League of Women Voters forum offers pro, con discussion of Batavia school-construction referendum

Is borrowing up to $140 million for Batavia school construction, renovations and repairs more fiscally responsible than doing the work piecemeal?

That and other questions were discussed Monday night at a forum conducted by the League of Women Voters of Central Kane County.

Brief presentations were given by District 101's chief financial officer, Anton Inglese; Juliana Concelo, co-treasurer of the "Yes for BPS" pro-borrowing group; and Sylvia Keppel, leader of the opposition group Batavians for Responsible Government.

In the April 4 election, the school district will ask voters to approve replacing H.C. Storm and Louise White elementary schools. Inglese said that would cost about $30 million apiece. The rest of the money would be spent at the district's other six schools. The referendum question does not specify on what projects, other than to say it would include security, electrical, plumbing, HVAC, window, roof and site work.

Keppel repeatedly criticized that, calling referendum question vague. She said the district could spend that money however it wanted on facilities, such as building artificial turf fields.

Keppel suggested the district break up its requests in to more-specific asks, such as one just for rebuilding the two schools, or one for security improvements.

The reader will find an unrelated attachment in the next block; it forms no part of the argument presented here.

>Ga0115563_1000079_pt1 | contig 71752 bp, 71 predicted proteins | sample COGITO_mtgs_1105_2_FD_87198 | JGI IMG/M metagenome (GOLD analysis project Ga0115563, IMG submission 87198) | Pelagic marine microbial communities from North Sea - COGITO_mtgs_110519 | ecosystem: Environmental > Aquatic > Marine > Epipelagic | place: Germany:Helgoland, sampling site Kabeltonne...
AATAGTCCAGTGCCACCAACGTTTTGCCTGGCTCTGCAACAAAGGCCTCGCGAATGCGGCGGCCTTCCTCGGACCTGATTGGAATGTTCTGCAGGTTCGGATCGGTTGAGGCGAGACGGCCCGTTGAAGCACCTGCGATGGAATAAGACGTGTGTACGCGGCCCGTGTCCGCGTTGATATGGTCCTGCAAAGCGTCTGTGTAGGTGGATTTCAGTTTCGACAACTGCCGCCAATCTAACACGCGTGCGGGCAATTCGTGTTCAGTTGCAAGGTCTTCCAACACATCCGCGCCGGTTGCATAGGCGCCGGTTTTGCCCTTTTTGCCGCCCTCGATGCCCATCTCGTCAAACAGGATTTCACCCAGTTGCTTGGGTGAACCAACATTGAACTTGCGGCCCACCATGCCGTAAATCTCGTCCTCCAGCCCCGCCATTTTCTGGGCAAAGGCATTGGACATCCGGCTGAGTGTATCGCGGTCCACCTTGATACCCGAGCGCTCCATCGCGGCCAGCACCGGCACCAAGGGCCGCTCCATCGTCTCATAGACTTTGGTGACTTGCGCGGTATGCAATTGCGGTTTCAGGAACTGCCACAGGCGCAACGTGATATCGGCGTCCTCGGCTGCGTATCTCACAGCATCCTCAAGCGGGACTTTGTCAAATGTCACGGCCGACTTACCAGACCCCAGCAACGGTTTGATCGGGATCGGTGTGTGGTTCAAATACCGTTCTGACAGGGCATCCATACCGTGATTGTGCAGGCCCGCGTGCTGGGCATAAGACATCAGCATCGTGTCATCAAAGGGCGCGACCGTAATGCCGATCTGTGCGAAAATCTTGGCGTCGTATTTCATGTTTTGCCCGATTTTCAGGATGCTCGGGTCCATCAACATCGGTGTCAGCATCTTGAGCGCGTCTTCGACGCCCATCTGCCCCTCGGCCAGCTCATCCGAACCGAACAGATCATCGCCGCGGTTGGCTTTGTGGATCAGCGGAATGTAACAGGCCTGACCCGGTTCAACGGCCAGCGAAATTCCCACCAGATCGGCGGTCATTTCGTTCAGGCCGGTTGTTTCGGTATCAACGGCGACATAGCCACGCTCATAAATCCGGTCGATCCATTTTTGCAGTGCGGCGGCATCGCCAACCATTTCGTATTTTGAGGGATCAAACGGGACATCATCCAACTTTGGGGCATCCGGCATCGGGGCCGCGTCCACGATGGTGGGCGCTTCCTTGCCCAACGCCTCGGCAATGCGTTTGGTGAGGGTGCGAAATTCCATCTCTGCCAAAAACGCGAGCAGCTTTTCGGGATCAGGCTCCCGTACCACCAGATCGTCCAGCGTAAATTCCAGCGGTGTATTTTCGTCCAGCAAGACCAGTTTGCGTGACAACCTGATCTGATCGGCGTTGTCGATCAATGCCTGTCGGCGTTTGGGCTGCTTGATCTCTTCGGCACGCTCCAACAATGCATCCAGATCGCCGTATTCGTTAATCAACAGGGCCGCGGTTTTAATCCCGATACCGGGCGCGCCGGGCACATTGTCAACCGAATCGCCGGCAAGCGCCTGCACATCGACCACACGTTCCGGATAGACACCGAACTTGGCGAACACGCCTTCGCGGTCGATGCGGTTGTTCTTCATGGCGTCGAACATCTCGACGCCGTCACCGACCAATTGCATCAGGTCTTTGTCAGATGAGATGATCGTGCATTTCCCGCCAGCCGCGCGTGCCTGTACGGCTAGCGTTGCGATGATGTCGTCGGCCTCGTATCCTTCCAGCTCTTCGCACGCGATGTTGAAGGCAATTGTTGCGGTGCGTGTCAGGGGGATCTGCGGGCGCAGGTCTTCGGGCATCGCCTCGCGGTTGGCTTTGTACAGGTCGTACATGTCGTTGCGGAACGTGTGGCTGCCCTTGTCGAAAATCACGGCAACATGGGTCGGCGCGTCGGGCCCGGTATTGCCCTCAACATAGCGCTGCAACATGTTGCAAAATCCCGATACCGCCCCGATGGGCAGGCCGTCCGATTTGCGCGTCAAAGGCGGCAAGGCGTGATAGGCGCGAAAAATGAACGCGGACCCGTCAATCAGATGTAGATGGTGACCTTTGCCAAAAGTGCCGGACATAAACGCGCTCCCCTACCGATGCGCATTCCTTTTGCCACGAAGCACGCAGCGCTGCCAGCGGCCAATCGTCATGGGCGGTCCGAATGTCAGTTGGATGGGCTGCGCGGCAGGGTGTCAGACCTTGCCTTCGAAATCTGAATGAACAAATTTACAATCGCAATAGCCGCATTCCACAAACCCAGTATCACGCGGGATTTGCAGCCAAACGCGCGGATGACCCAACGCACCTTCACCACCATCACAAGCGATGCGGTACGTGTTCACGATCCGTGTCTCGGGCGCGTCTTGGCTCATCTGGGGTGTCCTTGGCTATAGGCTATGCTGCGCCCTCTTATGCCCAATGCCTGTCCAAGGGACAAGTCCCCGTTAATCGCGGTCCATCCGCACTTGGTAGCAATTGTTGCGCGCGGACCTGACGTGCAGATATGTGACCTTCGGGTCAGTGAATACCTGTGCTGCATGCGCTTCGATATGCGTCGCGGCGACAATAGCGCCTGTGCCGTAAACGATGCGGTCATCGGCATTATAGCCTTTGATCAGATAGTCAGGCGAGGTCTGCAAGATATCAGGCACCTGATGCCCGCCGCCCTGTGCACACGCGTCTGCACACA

"There were something like $350 million of projects identified (in a district master facilities plan). Which projects will be selected? We don't really know," Keppel said. "Give us specifics to vote on."

Inglese said that, for H.C. Storm and Louise White, repairs and renovations would cost more than building new schools. Both schools were built in 1978. Storm, in particular, has metal walls that hang from the ceiling; they were designed to be movable for flexibility in setting rooms. But they aren't moved and have warped, meaning classrooms doors can't be locked, Inglese said.

Inglese said the money would be borrowed in chunks over five years, and that the district plans to time it to replace debt that is being paid off in 2025 and 2026. However, if voters approve the measure, the district could borrow the money immediately.

In response to an audience question, Keppel said that given inflationary pressures on people's expenses, "this is not the time to ask people to give more. This is the time to give people a break."

Inglese said if the district does renovations rather than rebuilds, "we will throw good money after bad ... and the longer we wait, the more expensive it gets."

He said school construction costs have increased in recent years by 35%, and he does not expect those to decrease.

A video of the forum will be posted at

About 70 people attended the forum, including the incoming district superintendent, several current and former school board members, and Batavia Mayor Jeff Schielke.

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  Louise White Elementary School in Batavia is one of two schools that would be replaced if voters approve borrowing $140 million for construction projects. Rick West/, 2017
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